In Winston-Salem, The Piedmont Environmental Alliance will hold its annual Earth Day Fair at the Winston-Salem Fairgrounds on April 13 from 10 a.m. until 4 p.m. This family-friendly, and free fair will include over 100 exhibitors, children’s activities, environmentally-themed demonstrations, music, and a Goodwill Swap Shop.
PEA is a 501(c)(3) nonprofit whose mission is to “educate and empower, build community, and inspire action to create a healthier, more economically vibrant, and environmentally sustainable community,” wrote PEA’s communications and engagement coordinator Madeline Coffey.
Coffey wrote in an email that the organization provides free educational programming to students at Winston-Salem and Forsyth County Schools that teach math and science skills using hands-on activities and dynamic conversations that “cultivate citizen environmentalists with the tools to support a healthy and sustainable community.”
“Our signature event is the Piedmont Earth Day Fair, which is the largest Earth Day Fair and one-day environmental education event in the region,” Coffey wrote. “The event is free and features fun activities for both kids and adults.”
Coffey said the children’s activities include arts and crafts, dance, face-painting, yoga, and special activities hosted by Kaleideum and Sawtooth School for Visual Arts.
“One new feature for kids this year is that Bookmarks will host an environmental storytime on the hour, where children can gather in the gazebo to hear stories that will inspire them to be good stewards of our environment,” Coffey wrote.
She wrote that children who participate in several activities would have an opportunity to win a prize by redeeming their “eco stamp card” at the PEA booth. Those who participated in the Earth Day Art contest will see their art showcased and a winner will be announced at the fair.
She wrote for the adult attendees, the environmentally-themed demonstrations provide “practical tips for living a more environmentally sustainable lifestyle,” and include backyard beekeeping, every day cleaning with essential oils, and propagation 101.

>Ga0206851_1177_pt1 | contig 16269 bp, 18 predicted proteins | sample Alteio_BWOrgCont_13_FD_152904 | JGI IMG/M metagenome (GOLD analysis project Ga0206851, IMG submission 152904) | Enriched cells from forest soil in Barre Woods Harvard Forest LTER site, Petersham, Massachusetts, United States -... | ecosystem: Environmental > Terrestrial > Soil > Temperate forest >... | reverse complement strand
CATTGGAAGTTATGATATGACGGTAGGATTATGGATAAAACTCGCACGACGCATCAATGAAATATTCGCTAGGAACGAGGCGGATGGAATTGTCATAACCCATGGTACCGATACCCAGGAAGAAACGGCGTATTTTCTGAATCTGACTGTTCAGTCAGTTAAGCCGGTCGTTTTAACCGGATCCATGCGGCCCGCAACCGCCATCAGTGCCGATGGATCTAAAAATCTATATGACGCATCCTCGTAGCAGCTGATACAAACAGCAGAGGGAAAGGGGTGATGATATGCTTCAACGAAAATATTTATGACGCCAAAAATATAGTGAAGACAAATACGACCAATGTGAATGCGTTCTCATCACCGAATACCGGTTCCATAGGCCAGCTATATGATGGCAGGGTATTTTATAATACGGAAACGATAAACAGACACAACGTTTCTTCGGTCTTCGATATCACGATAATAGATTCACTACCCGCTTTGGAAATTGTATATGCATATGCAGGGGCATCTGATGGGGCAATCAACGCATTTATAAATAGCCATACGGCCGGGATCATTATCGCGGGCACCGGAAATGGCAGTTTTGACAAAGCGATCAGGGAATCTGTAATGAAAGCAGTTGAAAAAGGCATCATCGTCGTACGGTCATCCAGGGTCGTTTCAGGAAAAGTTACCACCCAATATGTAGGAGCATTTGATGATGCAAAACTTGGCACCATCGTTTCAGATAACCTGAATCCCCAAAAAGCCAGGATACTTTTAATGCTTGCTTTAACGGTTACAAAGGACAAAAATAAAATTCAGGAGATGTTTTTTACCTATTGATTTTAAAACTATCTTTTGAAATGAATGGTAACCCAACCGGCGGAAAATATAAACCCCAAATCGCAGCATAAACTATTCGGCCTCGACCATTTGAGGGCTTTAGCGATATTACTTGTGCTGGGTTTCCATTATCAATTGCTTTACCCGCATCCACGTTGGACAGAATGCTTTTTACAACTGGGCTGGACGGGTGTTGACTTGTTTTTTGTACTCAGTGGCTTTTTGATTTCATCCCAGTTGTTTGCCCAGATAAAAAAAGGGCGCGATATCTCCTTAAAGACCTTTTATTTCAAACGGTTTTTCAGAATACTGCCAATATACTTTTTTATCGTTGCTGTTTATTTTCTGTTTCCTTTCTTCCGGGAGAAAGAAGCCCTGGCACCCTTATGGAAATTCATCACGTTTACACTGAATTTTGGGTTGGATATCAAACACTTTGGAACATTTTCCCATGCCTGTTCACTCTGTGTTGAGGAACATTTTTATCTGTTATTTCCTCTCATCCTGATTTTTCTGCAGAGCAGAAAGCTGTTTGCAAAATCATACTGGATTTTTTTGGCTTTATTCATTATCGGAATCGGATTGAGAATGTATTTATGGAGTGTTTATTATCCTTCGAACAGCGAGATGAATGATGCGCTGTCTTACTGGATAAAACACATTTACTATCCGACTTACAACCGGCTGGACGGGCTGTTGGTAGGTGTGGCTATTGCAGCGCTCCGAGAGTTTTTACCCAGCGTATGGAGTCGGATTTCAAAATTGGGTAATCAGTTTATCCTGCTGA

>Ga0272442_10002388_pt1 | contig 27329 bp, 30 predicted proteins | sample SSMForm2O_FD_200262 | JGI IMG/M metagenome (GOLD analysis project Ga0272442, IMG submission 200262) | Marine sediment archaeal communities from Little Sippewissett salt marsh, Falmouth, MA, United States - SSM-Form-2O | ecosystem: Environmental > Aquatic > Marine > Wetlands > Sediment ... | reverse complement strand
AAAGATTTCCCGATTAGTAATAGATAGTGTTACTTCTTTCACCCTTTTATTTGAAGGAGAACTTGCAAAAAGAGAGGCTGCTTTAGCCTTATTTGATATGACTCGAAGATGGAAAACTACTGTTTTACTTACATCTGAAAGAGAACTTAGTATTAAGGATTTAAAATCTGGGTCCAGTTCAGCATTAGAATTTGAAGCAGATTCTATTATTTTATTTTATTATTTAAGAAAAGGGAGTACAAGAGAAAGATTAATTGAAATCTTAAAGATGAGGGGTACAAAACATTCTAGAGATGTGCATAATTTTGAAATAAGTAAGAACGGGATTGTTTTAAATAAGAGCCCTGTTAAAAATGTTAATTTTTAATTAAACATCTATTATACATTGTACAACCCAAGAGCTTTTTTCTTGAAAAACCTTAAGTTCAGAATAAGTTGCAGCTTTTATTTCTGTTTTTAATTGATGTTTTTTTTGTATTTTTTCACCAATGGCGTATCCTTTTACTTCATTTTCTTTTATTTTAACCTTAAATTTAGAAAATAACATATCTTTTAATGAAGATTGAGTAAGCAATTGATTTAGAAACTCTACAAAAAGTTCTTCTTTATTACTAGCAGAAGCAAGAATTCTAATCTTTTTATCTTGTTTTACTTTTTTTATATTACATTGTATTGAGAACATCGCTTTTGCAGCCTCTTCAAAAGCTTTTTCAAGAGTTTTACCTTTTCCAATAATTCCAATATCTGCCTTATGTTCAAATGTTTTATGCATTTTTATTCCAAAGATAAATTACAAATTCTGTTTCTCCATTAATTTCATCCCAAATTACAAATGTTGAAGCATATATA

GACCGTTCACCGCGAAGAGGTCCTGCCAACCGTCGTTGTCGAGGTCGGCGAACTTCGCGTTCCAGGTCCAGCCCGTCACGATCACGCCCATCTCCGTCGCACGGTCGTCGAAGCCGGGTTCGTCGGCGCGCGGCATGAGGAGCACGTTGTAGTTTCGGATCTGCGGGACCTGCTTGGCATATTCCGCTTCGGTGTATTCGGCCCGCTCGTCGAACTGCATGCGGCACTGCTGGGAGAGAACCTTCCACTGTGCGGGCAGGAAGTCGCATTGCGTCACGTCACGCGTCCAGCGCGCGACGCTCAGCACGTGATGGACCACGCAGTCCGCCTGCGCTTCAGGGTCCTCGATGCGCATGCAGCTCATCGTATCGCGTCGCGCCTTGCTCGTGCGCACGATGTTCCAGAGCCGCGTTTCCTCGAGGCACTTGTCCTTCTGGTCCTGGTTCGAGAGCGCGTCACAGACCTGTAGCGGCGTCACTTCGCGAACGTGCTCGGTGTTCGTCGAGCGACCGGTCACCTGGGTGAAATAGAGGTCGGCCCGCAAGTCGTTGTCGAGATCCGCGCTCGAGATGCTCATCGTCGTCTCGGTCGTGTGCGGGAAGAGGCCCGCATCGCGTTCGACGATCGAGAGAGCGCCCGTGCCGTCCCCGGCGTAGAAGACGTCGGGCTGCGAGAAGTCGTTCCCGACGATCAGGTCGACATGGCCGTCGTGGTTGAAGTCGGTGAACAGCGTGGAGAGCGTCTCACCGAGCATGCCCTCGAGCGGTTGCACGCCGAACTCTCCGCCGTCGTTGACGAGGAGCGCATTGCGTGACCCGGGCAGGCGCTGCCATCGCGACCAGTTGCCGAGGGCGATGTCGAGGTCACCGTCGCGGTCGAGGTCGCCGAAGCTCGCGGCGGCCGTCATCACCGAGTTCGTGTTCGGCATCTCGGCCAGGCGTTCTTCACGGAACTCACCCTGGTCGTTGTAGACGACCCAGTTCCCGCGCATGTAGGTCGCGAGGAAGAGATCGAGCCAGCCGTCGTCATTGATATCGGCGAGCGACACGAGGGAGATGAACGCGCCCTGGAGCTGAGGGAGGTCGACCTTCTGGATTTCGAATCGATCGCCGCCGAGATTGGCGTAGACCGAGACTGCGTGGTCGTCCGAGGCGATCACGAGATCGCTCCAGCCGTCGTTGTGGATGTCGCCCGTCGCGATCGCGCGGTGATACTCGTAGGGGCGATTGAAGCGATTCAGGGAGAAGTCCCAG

Coffey said that this year, the fair would have a new site that encourages exploration along four main topic areas: water, waste, air and food.
“We believe this will help community members to make connections between the things they are learning as they wander throughout the fair,” she wrote. “As always, the fair will be a zero-waste event, which means that no trash cans will be provided for guests and all vendors are required to only use compostable or recyclable materials. We hope this will inspire our guests to reduce waste in their homes and to encourage low waste living in their communities and neighborhoods.”
Coffey said the City of Winston-Salem is a generous sponsor and helps PEA provide the event free to the community. She also wrote that the city would have a booth at the fair that will inform the community of the city’s sustainable initiatives and efforts.
Coffey wrote that PEA is “committed to making Winston-Salem the City of Arts, Innovation, and Sustainability.” She wrote that the Earth Day Fair works toward accomplishing that goal because it educates and empowers the community to live more sustainably as well as encourages them to demand more sustainable practices from organizations, government agencies, and businesses throughout the Piedmont Triad.
“Recent news has painted a grim portrait of what our future could look like if we continue down this road, but we hope that these horrifying reminders will light a fire in our community to take action to build a more sustainable future,” Coffey wrote. “We hope to see more people than ever at the fair this year who are ready to make changes in their homes, their communities, and in our nation to ensure a bright future for all of us.”
For more information, visit the website www.peanc.org.